Smoke Bitten by Patricia Briggs: Mercy Deals with Unexpected Threats from Every Direction

Smoke Bitten

Smoke Bitten

by Patricia Briggs
Series: Mercy Thompson, #12

Hardcover, 342 pg.
ACE, 2020

Read: March 24-28, 2020
Grab a copy from your local indie bookstore!


There’s just so much going on in this novel, it’s hard to know where to start—this may be the busiest Mercy Thompson novel yet. Well, okay, we’ll start with the titular bit. Something/Someone has escaped from Underhill. This seems fairly impossible, but I guess even nigh-omnipotent sentient spaces make mistakes every now and then. Doubtlessly the Columbia Basin pack would’ve gotten involved at some point, but since Mercy recognized the threat before the Fae—or anyone else—did, they were on the front line for this. Whoever it bites, it controls. It can shape-shift to look like anyone, too. It’s deadly and doesn’t seem to have much of a plan beyond creating as much chaos and gathering as much power as it can.

While dealing with that, another threat to the pack presents itself. There are some new werewolves in the area, and their goal is simple: become the new pack in town. As Adam’s pack is now independent of The Marrok, these wolves have decided they’re ripe for a takeover. None of these are wolves to be taken lightly—some have recently left a pack run by very dominant Alpha, which took some strength. All of them have strong reputations amongst the wolves (generally positive), although one is known as the wolf who’d do things that Charles Cornick wouldn’t do for his father. These are not going to be easy to face off against.

The thing that’s the most distressing (and given what I’ve just talked about, that’s saying something) for Mercy is that there’s a problem between her and Adam. The roots of the issue go back to before we met Adam, but something happened in Storm Cursed to tip Adam over the brink. The latest meddling by Adam’s ex, Chrissy, made it all boil over and threatened the peace and stability of the pack—as well as their marriage. We see Mercy at her most vulnerable since…well, probably since the attack at the garage (or what The Monster tried to do in Bone Crossed), which stresses for the reader how bad the situation is. The two take some positive steps, but things aren’t resolved wholly here—and I hope Briggs doesn’t patch things up quickly between the two between novels. I think we need to see the pair continuing to work through things.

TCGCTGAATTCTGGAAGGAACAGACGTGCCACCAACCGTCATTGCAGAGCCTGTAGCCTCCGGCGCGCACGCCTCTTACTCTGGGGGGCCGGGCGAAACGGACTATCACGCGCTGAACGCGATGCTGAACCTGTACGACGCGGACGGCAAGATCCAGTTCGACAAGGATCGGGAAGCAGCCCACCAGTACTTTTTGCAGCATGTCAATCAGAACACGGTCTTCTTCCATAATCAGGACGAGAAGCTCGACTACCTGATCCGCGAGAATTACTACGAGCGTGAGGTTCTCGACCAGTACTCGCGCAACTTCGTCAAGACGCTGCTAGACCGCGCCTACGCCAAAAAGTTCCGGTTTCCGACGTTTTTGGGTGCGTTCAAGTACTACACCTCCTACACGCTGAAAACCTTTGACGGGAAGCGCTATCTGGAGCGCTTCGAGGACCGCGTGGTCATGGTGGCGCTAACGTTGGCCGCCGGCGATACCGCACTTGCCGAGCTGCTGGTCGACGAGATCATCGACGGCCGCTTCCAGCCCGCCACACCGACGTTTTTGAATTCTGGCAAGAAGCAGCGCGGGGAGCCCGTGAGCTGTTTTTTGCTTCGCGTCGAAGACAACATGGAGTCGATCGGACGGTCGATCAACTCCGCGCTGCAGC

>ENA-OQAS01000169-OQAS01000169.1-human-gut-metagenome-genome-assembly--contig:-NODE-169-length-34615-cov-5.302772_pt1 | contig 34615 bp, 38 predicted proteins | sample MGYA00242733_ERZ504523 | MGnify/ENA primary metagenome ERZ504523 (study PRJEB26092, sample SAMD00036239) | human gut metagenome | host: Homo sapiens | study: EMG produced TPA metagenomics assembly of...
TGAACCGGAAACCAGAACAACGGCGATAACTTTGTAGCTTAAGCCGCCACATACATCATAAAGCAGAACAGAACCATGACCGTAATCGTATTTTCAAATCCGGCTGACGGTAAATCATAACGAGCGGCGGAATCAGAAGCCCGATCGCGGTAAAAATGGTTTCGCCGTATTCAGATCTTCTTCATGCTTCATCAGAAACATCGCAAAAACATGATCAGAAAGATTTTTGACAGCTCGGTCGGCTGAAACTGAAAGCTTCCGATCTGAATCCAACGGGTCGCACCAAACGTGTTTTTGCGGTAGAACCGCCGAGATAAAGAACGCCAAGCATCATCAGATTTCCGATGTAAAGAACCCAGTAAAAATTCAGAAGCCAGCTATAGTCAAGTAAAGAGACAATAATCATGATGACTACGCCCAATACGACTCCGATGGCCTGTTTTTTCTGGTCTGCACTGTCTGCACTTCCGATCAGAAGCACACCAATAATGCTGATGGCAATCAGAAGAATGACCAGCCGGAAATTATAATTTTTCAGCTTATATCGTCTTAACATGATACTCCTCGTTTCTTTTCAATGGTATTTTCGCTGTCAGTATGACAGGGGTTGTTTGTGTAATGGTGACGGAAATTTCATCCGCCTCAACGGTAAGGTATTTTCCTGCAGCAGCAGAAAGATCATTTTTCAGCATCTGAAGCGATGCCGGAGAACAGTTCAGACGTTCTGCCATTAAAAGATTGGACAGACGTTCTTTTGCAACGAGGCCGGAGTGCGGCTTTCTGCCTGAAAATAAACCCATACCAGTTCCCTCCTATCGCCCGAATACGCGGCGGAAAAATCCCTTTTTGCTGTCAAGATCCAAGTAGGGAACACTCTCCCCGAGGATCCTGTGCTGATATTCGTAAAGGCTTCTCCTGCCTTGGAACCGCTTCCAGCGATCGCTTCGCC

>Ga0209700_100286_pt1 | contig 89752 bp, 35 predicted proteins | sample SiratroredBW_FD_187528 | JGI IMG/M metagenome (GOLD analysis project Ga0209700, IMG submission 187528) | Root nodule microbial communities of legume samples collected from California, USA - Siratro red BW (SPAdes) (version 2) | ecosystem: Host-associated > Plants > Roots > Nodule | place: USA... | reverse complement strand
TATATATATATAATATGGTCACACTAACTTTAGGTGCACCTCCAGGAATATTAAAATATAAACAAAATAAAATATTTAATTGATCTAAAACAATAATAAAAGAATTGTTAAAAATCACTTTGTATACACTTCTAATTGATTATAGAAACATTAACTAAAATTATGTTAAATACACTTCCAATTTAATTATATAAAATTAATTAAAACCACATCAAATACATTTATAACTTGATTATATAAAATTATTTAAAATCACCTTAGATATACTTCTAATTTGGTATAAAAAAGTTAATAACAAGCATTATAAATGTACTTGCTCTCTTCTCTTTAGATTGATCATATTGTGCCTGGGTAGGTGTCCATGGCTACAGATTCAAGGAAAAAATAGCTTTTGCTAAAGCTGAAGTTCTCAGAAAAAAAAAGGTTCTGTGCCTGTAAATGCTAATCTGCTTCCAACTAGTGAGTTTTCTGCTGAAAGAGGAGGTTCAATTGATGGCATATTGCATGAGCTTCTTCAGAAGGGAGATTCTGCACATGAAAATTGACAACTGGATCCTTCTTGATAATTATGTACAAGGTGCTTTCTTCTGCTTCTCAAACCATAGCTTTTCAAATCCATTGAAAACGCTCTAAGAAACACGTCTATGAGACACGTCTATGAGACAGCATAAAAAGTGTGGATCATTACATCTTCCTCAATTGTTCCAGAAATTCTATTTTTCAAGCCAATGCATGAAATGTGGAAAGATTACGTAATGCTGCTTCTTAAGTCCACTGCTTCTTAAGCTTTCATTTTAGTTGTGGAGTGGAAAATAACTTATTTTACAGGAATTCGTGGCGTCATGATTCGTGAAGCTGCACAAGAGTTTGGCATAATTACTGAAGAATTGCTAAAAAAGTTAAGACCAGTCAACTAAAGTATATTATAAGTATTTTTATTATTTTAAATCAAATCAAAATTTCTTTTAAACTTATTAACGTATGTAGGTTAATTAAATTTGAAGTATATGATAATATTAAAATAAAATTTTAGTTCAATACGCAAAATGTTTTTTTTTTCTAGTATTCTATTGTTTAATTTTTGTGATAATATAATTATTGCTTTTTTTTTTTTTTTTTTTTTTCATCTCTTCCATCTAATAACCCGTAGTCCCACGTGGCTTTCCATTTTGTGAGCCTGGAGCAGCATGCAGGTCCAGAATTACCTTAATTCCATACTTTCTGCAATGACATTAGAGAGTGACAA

There’s a few more things going on, too, including some fun with Sherwood (who is quickly becoming a favorite character), some interesting developments with Jesse’s life, and some interesting character development in general with pretty much each of the pack members we usually get time with. Oh, and lest I forget, an old friend comes back.

One final thing to mention: last year, while talking about Storm Cursed, I said:

There’s something that happens in the climactic battle scene that I want to talk about more than I want to talk about anything else in this book—because in the long run it’s going to be bigger and more important than anything else that happens or I’ll eat my hat. It’s so small, so quick that it’d be easy to miss—2 sentences on one page, then twelve pages later 2 more sentences. And Briggs has at least one novel’s worth of plot seeded right there. I love when I see an author do something like that and make it look effortless. And I think I’m underselling it. But I’ll have to leave it there—maybe in book 12 (or 15) when it happens, I’ll remember to say, “Remember that thing I didn’t talk about in Storm Cursed? This is it.”

Well, Briggs gave that seed plenty of water and a little fertilizer in these pages. I still don’t feel comfortable talking about it in detail for reasons I can’t explain. But whoo-boy, I can’t wait to see what Briggs has in mind.

So, yeah, like I said—a lot of balls in the air. Or plates spinning. Pick a metaphor you like best. And I think Briggs did alright by them all—yeah, I’d have liked a bit more time with the new wolves, but we didn’t need it—and I’m not sure we’re done with them (maybe in the next Alpha and Omega book if not in an upcoming Mercy novel?). To deal well with all these elements and keep the novel moving quickly and resolving in a satisfactory manner (with a few more strings than usual left for the next installment) speaks highly of Briggs’ skill. Fans of Mercy Thompson shouldn’t wait to grab this, people who are curious about the series should be able to come on board now, too (although, you really ought to read them all). Briggs is at the top of her game now, and it’s just fun to watch.


4 Stars

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